Seven-year trend analysis of nosocomial candidemia and antifungal (fluconazole and caspofungin) use in Intensive Care Units at a Brazilian University Hospital.
Med Mycol, 46 (2008), pp. 581-588
F.J. González de Molina, C. León, S. Ruiz-Santana, P. Saavedra, Group CIS.
Assessment of candidemia-attributable mortality in critically ill patients using propensity score matching analysis.
Crit Care, 16 (2012), pp. R105
G.M. González, M. Elizondo, J. Ayala.
Trends in species distribution and susceptibility of bloodstream isolates of Candida collected in Monterrey, Mexico, to seven antifungal agents: results of a 3-year (2004–2007) surveillance study.
J Clin Microbiol, 46 (2008), pp. 2902-2905
I. Hassan, G. Powell, M. Sidhu, W.M. Hart, D.W. Denning.
Excess mortality, length of stay and cost attributable to candidaemia.
J Infect, 59 (2009), pp. 360-365
A.I. Hidron, J.R. Edwards, J. Patel, T.C. Horan, D.M. Sievert, D.A. Pollock, S.K. Fridkin, National Healthcare Safety Network Team.
Participating National Healthcare NHSN annual update: antimicrobial-resistant pathogens associated with healthcare-associated infections: annual summary of data reported to the National Healthcare Safety Network at the Centers for Disease Control and Prevention, 2006–2007.
Infect Control Hosp Epidemiol, 29 (2008), pp. 996-1011
P.R. Hsueh, J.R. Graybill, E.G. Playford, S.P. Watcharananan, M.D. Oh, K. Ja’alam, S. Huang, V. Nangia, A. Kurup, A.A. Padiglione.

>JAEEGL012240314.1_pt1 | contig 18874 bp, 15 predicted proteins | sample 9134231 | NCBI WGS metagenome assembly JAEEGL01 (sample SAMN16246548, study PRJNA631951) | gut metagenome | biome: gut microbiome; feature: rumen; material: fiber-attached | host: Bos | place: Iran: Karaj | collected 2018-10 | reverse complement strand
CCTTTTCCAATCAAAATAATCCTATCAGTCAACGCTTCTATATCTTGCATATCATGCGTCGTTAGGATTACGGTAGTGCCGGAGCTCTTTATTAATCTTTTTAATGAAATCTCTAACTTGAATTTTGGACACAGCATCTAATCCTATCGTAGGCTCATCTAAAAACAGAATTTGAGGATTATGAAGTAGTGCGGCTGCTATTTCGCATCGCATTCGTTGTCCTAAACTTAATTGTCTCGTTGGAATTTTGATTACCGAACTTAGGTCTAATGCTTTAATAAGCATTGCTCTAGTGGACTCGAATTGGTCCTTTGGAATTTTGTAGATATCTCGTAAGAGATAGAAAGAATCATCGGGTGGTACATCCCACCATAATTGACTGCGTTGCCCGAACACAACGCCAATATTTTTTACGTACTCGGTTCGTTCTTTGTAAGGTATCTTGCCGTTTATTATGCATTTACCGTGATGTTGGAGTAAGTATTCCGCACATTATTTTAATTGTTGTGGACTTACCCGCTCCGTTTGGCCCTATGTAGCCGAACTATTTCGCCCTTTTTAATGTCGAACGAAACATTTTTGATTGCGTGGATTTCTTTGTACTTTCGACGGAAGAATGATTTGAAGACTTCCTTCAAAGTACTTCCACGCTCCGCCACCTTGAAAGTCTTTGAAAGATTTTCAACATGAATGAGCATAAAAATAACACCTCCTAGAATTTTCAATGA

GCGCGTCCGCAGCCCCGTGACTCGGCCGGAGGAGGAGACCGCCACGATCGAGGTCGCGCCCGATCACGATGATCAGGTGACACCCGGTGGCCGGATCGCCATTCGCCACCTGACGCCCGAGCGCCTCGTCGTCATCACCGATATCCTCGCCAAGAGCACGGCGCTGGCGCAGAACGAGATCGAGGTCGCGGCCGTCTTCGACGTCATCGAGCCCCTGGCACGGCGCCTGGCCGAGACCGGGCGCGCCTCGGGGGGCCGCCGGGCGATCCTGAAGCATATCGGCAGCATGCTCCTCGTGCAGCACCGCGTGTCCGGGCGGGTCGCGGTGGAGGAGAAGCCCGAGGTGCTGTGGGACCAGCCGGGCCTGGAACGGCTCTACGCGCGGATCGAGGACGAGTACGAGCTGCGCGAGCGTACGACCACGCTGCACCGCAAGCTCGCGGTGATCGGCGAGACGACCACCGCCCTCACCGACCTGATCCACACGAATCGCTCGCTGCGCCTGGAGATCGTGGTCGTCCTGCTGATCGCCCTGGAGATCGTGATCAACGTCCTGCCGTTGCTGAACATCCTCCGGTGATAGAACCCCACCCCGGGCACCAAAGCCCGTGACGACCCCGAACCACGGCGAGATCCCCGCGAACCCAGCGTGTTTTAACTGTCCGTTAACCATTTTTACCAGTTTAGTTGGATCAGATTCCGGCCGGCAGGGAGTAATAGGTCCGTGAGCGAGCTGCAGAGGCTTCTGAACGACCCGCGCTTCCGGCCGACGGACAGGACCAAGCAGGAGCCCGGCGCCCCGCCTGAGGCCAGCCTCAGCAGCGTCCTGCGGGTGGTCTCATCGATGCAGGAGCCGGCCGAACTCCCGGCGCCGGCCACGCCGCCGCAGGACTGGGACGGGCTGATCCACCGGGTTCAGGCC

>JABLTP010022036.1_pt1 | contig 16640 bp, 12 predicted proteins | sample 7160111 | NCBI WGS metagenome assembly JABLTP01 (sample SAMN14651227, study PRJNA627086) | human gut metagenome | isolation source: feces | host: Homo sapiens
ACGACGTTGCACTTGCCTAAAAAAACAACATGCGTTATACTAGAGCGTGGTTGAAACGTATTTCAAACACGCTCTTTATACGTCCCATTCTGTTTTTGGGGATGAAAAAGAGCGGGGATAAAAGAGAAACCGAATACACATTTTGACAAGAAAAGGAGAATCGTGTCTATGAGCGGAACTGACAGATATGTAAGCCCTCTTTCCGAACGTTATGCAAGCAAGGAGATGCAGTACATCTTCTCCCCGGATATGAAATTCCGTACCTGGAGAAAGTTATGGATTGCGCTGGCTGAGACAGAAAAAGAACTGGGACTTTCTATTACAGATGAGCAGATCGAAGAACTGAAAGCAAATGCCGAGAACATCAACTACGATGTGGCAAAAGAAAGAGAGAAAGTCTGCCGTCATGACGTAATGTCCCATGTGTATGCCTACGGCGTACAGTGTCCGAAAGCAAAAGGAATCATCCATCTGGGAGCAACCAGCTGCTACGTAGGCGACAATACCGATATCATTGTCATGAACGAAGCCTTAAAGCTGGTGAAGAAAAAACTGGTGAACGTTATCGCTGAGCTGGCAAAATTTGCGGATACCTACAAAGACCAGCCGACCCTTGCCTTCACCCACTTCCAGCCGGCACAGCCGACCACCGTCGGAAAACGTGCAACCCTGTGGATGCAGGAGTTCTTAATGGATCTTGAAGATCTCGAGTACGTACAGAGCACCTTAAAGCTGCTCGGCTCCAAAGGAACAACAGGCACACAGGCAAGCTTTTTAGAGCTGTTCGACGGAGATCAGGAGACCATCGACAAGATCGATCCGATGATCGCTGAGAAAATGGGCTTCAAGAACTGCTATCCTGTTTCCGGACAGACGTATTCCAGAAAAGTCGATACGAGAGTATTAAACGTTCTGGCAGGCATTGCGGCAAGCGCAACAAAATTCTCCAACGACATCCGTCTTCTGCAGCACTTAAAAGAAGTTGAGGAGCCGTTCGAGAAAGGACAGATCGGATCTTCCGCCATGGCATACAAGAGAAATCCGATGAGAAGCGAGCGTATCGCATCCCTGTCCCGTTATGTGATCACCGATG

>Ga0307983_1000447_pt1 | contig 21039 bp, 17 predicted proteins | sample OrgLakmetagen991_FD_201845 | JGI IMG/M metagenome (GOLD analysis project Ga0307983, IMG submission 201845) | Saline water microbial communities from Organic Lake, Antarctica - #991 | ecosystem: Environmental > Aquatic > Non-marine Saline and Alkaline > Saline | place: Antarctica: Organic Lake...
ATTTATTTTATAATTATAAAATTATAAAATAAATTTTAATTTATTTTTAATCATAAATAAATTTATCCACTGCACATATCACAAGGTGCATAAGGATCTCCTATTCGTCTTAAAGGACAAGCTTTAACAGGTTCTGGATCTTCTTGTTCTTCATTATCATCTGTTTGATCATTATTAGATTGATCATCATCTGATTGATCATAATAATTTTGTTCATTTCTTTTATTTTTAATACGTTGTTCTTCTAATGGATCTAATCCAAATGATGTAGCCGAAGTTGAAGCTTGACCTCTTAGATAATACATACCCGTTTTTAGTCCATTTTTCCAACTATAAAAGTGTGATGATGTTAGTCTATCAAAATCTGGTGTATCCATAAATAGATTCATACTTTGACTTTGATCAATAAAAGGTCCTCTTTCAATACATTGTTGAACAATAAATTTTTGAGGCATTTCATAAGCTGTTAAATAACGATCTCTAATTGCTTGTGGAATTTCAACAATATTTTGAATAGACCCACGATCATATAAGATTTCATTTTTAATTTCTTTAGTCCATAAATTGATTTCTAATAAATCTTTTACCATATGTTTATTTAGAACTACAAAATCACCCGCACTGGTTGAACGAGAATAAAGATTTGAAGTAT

Consensus statement on the management of invasive candidiasis in Intensive Care Units in the Asia-Pacific Region.
Int J Antimicrob Agents, 34 (2009), pp. 205-209
E.M. Kojic, R.O. Darouiche.
Candida infections of medical devices.
Clin Microbiol Rev, 17 (2004), pp. 255-267
L.J. Marcos-Zambrano, P. Escribano, E. Bouza, J. Guinea.
Production of biofilm by Candida and non-Candida spp. isolates causing fungemia: comparison of biomass production and metabolic activity and development of cut-off points.
Int J Med Microbiol, 304 (2014), pp. 1192-1198
A.S. Melo, F.C. Bizerra, E. Freymuller, B.A. Arthington-Skaggs, A.L. Colombo.
Biofilm production and evaluation of antifungal susceptibility amongst clinical Candida spp. isolates, including strains of the Candida parapsilosis complex.
Med Mycol, 49 (2011), pp. 253-262
J. Morgan, M.I. Meltzer, B.D. Plikaytis, A.N. Sofair, S. Huie-White, S. Wilcox, L.H. Harrison, E.C. Seaberg, R.A. Hajjeh, S.M. Teutsch.
Excess mortality, hospital stay, and cost due to candidemia: a case–control study using data from population-based candidemia surveillance.
Infect Control Hosp Epidemiol, 26 (2005), pp. 540-547
P. Muñoz, M. Giannella, C. Fanciulli, J. Guinea, M. Valerio, L. Rojas, M. Rodríguez-Créixems, E. Bouza.
Candida tropicalis fungaemia: incidence, risk factors and mortality in a general hospital.
Clin Microbiol Infect, 17 (2011), pp. 1538-1545
R. Murri, G. Scoppettuolo, G. Ventura, M. Fabbiani, F. Giovannenze, F. Taccari, E. Milozzi, B. Posteraro, M. Sanguinetti, R. Cauda, M. Fantoni.
Initial antifungal strategy does not correlate with mortality in patients with candidemia.
Eur J Clin Microbiol Infect Dis, 35 (2016), pp. 187-193
M. Nucci, F. Queiroz-Telles, A.M. Tobon, A. Restrepo, A.L. Colombo.
Epidemiology of opportunistic fungal infections in Latin America.
Clin Infect Dis, 51 (2010), pp. 561-570
M. Nucci, F. Queiroz-Telles, T. Alvarado-Matute, I.N. Tiraboschi, J. Cortes, J. Zurita, et al.
Epidemiology of candidemia in Latin America: a laboratory-based survey.
N.P. O’Grady, M. Alexander, E.P. Dellinger, J.L. Gerberding, S.O. Heard, D.G. Maki, et al.
Guidelines for the prevention of intravascular catheter-related infections.
Am J Infect Control, 30 (2002), pp. 476-489
S. Pannanusorn, V. Fernandez, U. Romling.